Debs's lifespan encompassed three important periods in American social history: the Gilded Age, the Progressive Era, and the Red Scare. That timeline was punctuated by innumerable labor battles and societal conflicts, and Debs constantly crisscrossed the front lines of those insurgencies. His legendary altruism and dedication earned him a Christlike reputation that camouflaged any and all shortcomings. Debs both nurtured and fed from the ensuing mythology and, in the process, rewrote his own personal history. He became a radical, transformed almost overnight by the reading of Marx's Das Kapital while in Woodstock Jail in 1894. Contrary to this almost mystical conversion to socialism, Debs waged a lifelong individual struggle to break with a capitalist mindset inculcated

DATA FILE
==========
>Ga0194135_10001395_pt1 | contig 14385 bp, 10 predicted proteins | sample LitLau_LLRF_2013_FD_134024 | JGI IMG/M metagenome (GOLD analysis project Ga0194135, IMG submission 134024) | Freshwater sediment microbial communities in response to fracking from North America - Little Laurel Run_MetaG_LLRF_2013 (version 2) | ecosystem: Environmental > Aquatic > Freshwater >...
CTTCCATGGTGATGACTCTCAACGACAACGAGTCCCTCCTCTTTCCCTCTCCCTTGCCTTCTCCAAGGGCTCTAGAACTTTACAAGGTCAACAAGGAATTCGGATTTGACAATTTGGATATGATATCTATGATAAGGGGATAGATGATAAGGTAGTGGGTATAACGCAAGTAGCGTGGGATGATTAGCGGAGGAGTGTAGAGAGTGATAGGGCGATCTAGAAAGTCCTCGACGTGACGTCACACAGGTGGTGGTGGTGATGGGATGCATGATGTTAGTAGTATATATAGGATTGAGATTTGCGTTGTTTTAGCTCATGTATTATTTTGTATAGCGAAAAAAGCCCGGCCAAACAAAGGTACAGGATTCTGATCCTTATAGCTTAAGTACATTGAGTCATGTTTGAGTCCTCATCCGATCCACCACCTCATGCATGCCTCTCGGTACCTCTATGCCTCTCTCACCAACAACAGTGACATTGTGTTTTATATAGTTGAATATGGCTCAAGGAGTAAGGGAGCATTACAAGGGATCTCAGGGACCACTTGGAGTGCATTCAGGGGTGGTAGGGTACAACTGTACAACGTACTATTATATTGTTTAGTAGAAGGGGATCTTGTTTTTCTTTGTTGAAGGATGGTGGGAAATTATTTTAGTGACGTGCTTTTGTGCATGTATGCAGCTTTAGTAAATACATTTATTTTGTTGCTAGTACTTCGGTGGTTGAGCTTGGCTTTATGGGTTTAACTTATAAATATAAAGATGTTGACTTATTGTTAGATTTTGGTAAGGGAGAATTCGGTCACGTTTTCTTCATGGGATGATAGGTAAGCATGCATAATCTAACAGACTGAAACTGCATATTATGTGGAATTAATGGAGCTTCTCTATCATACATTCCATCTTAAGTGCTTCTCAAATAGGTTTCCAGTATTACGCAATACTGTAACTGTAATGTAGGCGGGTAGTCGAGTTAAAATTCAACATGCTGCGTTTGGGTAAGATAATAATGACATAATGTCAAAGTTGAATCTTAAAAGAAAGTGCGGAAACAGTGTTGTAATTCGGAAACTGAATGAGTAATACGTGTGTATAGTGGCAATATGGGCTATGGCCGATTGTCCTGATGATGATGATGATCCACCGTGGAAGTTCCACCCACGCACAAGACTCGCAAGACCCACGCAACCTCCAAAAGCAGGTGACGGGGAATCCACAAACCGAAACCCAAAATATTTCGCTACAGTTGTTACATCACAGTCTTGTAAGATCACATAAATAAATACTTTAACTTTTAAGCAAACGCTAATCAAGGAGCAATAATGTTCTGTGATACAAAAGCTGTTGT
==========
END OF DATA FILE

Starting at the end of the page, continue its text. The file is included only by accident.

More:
during his formative years. His earlier antagonism to the 1877 railroad strike and the Haymarket Martyrs was spuriously altered to convey unstinting support later in his career. In reality, the Good Samaritan frequented bars and brothels and, not surprisingly, suffered from psychological problems associated with being a social pioneer.